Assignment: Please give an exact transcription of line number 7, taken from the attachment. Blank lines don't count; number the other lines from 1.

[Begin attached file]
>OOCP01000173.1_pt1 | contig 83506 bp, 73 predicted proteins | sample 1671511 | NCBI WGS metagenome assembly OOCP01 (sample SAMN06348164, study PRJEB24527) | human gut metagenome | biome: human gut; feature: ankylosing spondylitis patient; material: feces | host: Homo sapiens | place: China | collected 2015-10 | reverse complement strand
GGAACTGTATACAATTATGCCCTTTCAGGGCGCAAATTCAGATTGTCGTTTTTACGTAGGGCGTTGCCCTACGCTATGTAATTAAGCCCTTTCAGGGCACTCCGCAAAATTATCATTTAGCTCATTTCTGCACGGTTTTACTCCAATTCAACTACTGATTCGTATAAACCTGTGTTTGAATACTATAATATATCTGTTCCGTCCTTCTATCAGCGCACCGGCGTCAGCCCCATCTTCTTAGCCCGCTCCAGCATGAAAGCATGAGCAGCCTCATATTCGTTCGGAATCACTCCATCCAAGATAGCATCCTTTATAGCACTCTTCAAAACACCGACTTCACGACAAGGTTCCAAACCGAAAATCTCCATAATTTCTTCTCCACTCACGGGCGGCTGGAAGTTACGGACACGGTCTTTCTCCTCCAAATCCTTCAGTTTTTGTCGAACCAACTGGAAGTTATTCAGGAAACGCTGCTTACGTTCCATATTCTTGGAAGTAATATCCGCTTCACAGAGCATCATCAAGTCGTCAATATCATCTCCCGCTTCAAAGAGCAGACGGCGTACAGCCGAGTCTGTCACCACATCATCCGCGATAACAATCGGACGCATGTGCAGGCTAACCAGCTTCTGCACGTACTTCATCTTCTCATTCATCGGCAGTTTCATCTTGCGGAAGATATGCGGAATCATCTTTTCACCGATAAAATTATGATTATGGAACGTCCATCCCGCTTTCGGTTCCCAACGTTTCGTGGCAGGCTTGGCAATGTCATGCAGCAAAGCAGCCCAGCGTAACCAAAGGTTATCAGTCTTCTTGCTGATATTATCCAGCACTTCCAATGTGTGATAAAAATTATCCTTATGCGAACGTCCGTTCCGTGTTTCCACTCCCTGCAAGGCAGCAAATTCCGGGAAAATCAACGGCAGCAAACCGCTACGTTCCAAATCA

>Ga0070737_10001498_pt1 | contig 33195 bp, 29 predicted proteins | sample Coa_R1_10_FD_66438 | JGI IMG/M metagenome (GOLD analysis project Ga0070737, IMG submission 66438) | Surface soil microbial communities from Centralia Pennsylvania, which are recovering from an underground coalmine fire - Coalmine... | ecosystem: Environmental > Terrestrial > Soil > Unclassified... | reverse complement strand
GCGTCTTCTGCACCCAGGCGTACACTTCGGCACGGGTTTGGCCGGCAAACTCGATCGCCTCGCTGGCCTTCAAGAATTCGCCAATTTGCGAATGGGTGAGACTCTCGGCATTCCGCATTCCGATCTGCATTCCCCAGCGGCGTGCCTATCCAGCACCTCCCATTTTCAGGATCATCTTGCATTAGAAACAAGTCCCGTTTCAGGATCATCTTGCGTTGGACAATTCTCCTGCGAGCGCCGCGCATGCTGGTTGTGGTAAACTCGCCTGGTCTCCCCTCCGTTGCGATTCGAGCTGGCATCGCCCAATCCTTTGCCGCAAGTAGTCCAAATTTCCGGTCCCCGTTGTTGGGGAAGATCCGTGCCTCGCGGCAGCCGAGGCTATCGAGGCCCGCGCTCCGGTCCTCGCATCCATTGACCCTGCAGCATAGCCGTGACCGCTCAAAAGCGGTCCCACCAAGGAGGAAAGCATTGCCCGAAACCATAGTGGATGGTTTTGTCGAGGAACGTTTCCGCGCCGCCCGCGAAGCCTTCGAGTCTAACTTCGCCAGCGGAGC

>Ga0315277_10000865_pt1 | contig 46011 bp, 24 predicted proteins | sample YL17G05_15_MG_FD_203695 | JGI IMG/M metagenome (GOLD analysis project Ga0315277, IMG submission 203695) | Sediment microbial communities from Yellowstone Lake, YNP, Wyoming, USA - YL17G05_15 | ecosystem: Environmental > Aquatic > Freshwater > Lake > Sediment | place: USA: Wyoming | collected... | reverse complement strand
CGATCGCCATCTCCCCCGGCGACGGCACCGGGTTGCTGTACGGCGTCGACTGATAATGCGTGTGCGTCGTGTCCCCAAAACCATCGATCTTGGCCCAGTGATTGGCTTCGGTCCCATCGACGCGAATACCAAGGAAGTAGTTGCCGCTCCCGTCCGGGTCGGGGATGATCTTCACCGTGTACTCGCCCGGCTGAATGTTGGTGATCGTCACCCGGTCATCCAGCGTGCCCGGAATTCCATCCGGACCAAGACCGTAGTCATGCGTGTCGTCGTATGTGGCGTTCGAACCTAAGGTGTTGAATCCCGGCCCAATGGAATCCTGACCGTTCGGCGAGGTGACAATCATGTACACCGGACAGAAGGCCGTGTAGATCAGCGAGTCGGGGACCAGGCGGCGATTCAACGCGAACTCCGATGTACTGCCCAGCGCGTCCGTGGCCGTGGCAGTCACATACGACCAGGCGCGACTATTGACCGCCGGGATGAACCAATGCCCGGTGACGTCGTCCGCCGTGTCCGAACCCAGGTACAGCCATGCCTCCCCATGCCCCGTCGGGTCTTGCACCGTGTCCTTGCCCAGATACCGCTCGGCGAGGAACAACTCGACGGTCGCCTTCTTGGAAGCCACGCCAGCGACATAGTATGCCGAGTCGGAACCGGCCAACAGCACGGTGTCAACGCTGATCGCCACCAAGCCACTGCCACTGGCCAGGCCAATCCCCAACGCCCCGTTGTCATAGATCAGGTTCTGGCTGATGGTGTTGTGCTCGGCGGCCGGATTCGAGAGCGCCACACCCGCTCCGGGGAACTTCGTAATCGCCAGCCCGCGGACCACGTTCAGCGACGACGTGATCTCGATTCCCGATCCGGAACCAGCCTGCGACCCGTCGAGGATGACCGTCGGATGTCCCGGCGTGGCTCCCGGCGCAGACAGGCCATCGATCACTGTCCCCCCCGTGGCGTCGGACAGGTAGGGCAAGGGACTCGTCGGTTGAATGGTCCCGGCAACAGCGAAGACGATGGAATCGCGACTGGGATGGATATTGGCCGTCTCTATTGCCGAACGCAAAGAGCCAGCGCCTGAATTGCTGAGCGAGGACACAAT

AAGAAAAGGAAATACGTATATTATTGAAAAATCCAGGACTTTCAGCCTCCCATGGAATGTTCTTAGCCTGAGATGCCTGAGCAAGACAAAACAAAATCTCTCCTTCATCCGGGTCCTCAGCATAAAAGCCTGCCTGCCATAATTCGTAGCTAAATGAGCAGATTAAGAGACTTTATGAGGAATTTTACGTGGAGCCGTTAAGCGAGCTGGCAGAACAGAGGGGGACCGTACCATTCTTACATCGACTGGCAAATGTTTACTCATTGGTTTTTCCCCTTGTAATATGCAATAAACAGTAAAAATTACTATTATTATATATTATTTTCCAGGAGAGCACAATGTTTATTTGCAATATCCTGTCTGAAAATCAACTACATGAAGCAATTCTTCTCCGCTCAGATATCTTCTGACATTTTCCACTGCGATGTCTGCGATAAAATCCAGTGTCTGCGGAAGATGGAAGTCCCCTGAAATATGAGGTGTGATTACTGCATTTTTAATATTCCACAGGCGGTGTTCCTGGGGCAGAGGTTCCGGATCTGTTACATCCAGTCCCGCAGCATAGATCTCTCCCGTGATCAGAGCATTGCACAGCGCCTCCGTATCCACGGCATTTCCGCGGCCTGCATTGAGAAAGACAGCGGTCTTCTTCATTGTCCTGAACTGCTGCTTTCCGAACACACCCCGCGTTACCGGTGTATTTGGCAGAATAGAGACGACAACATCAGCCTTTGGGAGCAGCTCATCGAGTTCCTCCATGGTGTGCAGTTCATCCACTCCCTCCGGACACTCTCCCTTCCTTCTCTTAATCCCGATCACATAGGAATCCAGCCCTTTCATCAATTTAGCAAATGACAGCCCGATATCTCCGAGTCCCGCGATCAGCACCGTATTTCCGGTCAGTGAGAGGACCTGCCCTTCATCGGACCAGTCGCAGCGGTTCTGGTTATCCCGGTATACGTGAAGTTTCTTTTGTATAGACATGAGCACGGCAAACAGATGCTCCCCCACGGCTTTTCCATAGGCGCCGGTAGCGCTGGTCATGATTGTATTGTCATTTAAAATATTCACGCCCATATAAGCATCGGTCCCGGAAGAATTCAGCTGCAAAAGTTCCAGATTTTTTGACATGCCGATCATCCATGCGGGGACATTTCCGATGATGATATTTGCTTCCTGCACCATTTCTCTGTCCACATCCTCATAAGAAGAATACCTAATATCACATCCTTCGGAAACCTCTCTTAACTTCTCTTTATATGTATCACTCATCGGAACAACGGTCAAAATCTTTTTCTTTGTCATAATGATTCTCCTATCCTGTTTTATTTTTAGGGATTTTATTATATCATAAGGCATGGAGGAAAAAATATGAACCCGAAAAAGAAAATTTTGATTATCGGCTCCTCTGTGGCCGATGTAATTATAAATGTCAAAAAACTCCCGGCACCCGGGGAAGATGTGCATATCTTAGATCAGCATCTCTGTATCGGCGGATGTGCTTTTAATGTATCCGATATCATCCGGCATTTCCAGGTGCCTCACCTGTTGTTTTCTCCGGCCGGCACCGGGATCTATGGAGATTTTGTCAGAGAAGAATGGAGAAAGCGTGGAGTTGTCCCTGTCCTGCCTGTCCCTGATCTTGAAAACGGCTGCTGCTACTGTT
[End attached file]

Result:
AAGAAAAGGAAATACGTATATTATTGAAAAATCCAGGACTTTCAGCCTCCCATGGAATGTTCTTAGCCTGAGATGCCTGAGCAAGACAAAACAAAATCTCTCCTTCATCCGGGTCCTCAGCATAAAAGCCTGCCTGCCATAATTCGTAGCTAAATGAGCAGATTAAGAGACTTTATGAGGAATTTTACGTGGAGCCGTTAAGCGAGCTGGCAGAACAGAGGGGGACCGTACCATTCTTACATCGACTGGCAAATGTTTACTCATTGGTTTTTCCCCTTGTAATATGCAATAAACAGTAAAAATTACTATTATTATATATTATTTTCCAGGAGAGCACAATGTTTATTTGCAATATCCTGTCTGAAAATCAACTACATGAAGCAATTCTTCTCCGCTCAGATATCTTCTGACATTTTCCACTGCGATGTCTGCGATAAAATCCAGTGTCTGCGGAAGATGGAAGTCCCCTGAAATATGAGGTGTGATTACTGCATTTTTAATATTCCACAGGCGGTGTTCCTGGGGCAGAGGTTCCGGATCTGTTACATCCAGTCCCGCAGCATAGATCTCTCCCGTGATCAGAGCATTGCACAGCGCCTCCGTATCCACGGCATTTCCGCGGCCTGCATTGAGAAAGACAGCGGTCTTCTTCATTGTCCTGAACTGCTGCTTTCCGAACACACCCCGCGTTACCGGTGTATTTGGCAGAATAGAGACGACAACATCAGCCTTTGGGAGCAGCTCATCGAGTTCCTCCATGGTGTGCAGTTCATCCACTCCCTCCGGACACTCTCCCTTCCTTCTCTTAATCCCGATCACATAGGAATCCAGCCCTTTCATCAATTTAGCAAATGACAGCCCGATATCTCCGAGTCCCGCGATCAGCACCGTATTTCCGGTCAGTGAGAGGACCTGCCCTTCATCGGACCAGTCGCAGCGGTTCTGGTTATCCCGGTATACGTGAAGTTTCTTTTGTATAGACATGAGCACGGCAAACAGATGCTCCCCCACGGCTTTTCCATAGGCGCCGGTAGCGCTGGTCATGATTGTATTGTCATTTAAAATATTCACGCCCATATAAGCATCGGTCCCGGAAGAATTCAGCTGCAAAAGTTCCAGATTTTTTGACATGCCGATCATCCATGCGGGGACATTTCCGATGATGATATTTGCTTCCTGCACCATTTCTCTGTCCACATCCTCATAAGAAGAATACCTAATATCACATCCTTCGGAAACCTCTCTTAACTTCTCTTTATATGTATCACTCATCGGAACAACGGTCAAAATCTTTTTCTTTGTCATAATGATTCTCCTATCCTGTTTTATTTTTAGGGATTTTATTATATCATAAGGCATGGAGGAAAAAATATGAACCCGAAAAAGAAAATTTTGATTATCGGCTCCTCTGTGGCCGATGTAATTATAAATGTCAAAAAACTCCCGGCACCCGGGGAAGATGTGCATATCTTAGATCAGCATCTCTGTATCGGCGGATGTGCTTTTAATGTATCCGATATCATCCGGCATTTCCAGGTGCCTCACCTGTTGTTTTCTCCGGCCGGCACCGGGATCTATGGAGATTTTGTCAGAGAAGAATGGAGAAAGCGTGGAGTTGTCCCTGTCCTGCCTGTCCCTGATCTTGAAAACGGCTGCTGCTACTGTT